CinemaCon: Barco Exec Says Laser Projection Costs Will Be "Competitive" Within the Year

"It's about getting the pricing so that it's competitive with Xenon," Todd Hoddick said during a panel.
AP Photo/Reed Saxon

The cinema industry is roughly 12 months away from the cost of laser projectors — currently in the six figures — being competitive with what exhibitors currently pay for a digital cinema projector with Xenon lamps. This bold projection was made by Todd Hoddick, Barco’s vp global entertainment, during a panel on the “3 S’s” — sight, sound and seats — held  Monday at CinemaCon.

“We’re predicting huge growth in lasers, but it’s about getting the pricing so that it’s competitive with Xenon,” he said. “Lasers are expensive and the technology isn’t mature. But the scale is coming very fast.”

Laser-illuminated projectors promise brighter screens, particularly of interest for 3D, which has had complaints about being too dark. Barco, Christie and NEC are all showing laser projectors this week at CinemaCon. Additionally, Christie laser projectors are used for the Dolby Cinema laser-based system, and Barco contributes technology to the Imax laser projection technology.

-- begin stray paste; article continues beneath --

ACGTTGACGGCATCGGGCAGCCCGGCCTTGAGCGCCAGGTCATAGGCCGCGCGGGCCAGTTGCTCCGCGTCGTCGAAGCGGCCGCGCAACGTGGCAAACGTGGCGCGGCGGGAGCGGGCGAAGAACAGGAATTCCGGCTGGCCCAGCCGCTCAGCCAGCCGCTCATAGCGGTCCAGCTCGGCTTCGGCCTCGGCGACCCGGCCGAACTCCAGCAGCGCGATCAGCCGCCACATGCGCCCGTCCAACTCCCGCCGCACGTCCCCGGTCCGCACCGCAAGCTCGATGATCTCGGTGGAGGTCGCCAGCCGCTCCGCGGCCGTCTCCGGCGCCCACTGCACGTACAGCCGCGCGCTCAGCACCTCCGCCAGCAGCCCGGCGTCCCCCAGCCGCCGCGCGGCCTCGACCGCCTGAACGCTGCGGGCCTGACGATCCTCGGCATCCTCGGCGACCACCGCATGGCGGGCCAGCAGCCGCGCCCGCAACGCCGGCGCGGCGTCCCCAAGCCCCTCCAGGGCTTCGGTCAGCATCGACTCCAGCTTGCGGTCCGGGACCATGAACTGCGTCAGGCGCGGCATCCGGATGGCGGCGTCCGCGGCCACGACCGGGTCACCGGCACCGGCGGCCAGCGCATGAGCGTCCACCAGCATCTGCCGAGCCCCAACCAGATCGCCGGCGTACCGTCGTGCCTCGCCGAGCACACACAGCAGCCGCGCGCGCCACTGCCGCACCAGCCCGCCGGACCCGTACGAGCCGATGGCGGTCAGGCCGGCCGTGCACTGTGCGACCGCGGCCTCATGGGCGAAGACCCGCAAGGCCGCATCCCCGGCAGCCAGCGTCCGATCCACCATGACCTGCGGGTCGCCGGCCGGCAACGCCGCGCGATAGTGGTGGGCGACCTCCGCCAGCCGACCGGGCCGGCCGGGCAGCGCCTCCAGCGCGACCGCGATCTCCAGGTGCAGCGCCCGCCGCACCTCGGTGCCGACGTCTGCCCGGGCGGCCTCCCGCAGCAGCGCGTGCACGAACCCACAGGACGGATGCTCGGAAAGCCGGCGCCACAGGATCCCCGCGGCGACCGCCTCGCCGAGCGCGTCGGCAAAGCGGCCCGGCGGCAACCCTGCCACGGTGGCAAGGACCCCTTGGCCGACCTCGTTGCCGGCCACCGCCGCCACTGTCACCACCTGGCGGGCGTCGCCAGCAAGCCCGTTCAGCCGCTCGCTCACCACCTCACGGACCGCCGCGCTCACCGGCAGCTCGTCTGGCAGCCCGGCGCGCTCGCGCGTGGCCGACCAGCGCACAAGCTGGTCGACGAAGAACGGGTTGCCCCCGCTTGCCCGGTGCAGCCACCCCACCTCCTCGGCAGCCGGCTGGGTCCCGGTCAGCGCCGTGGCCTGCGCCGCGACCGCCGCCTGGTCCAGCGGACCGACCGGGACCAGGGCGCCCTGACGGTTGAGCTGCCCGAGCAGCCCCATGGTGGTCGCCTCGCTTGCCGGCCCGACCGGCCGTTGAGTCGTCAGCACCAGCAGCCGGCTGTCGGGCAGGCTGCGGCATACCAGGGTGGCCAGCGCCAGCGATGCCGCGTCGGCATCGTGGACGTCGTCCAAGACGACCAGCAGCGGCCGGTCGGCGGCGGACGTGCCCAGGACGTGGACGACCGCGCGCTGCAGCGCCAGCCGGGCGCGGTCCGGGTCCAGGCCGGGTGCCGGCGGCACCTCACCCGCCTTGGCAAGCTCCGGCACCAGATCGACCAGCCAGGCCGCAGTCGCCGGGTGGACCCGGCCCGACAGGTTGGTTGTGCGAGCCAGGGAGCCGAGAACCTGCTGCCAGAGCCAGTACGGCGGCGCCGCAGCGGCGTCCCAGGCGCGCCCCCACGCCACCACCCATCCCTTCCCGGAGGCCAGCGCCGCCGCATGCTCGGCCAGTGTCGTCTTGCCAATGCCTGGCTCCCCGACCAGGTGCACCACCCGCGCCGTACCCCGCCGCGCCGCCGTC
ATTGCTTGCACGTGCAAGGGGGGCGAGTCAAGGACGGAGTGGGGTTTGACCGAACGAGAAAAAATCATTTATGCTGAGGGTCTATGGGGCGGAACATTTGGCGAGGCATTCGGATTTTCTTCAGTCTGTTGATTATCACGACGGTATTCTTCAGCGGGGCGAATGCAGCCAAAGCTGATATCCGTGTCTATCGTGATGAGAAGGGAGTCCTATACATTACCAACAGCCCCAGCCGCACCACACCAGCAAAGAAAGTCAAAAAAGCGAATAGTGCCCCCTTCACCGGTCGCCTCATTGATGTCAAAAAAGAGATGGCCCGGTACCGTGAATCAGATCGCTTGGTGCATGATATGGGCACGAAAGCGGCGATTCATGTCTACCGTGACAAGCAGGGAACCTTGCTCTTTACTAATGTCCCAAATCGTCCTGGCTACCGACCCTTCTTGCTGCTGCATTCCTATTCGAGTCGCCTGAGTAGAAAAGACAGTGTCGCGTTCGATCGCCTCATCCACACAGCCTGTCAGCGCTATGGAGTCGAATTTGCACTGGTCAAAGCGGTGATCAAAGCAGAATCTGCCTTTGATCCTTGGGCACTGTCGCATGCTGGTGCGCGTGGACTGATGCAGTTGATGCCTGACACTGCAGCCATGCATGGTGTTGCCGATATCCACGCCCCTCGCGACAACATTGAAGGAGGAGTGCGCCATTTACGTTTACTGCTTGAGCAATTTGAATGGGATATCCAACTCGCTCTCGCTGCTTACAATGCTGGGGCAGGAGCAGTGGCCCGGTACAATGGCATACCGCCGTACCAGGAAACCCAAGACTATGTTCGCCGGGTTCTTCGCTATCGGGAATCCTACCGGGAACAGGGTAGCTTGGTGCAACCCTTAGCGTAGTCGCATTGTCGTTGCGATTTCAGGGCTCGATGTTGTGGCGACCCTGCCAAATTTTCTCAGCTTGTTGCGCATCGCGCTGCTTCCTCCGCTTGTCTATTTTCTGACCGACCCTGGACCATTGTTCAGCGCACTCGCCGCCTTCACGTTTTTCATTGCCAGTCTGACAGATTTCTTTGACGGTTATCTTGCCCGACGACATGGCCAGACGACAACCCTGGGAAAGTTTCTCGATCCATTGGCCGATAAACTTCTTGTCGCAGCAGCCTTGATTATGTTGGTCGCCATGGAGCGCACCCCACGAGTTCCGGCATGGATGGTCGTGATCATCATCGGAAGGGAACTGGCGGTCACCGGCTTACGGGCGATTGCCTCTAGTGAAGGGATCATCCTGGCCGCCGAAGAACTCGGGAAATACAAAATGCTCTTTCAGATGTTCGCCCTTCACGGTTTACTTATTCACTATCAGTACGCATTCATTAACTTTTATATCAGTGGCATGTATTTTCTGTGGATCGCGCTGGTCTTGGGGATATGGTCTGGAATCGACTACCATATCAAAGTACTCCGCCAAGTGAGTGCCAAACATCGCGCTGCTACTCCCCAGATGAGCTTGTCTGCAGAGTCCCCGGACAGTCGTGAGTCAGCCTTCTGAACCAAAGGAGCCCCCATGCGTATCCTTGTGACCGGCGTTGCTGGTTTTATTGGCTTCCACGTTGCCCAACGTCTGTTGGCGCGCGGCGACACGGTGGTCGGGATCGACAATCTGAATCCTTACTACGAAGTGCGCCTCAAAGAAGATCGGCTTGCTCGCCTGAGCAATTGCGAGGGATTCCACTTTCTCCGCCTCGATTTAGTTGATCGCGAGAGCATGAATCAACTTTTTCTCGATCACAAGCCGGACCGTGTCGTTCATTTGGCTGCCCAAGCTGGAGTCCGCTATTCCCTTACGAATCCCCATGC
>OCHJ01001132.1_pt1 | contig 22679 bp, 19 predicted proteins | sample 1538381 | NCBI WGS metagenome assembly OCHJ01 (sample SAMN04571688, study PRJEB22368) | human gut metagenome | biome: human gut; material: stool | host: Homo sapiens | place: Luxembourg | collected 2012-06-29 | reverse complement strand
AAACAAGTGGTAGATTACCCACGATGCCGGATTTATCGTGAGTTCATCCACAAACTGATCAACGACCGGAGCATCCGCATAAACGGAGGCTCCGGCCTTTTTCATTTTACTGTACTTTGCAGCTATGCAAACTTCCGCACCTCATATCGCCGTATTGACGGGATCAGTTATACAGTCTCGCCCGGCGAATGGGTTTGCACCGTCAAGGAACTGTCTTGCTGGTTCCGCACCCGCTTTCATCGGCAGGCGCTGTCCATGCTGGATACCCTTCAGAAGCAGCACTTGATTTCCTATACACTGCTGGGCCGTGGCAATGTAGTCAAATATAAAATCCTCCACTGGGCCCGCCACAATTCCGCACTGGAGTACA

Representatives from the exhibition created a premium experience with technology as well as discussed some additional models. Jim Patterson, managing director of Embassy Diplomat Screens, is finding success in offering sponsored theaters from companies such as Samsung. In some cases, he has raised more than $1 million for a premium auditorium, enabling luxury lobbies and seating — in some cases, beds with minibars — and premium technology.

Vox Cinemas has come up with Gold premium theaters, designed to offer a "first class" lounge with a chef, with ticket prices around $50 to $60. Another model is a colorful, kid-themed auditorium with a playroom.

“You have to tailor cinemas to your market,” said Vox CEO Cameron Mitchell. “But it’s important that we innovate to compete with other forms of entertainment.”

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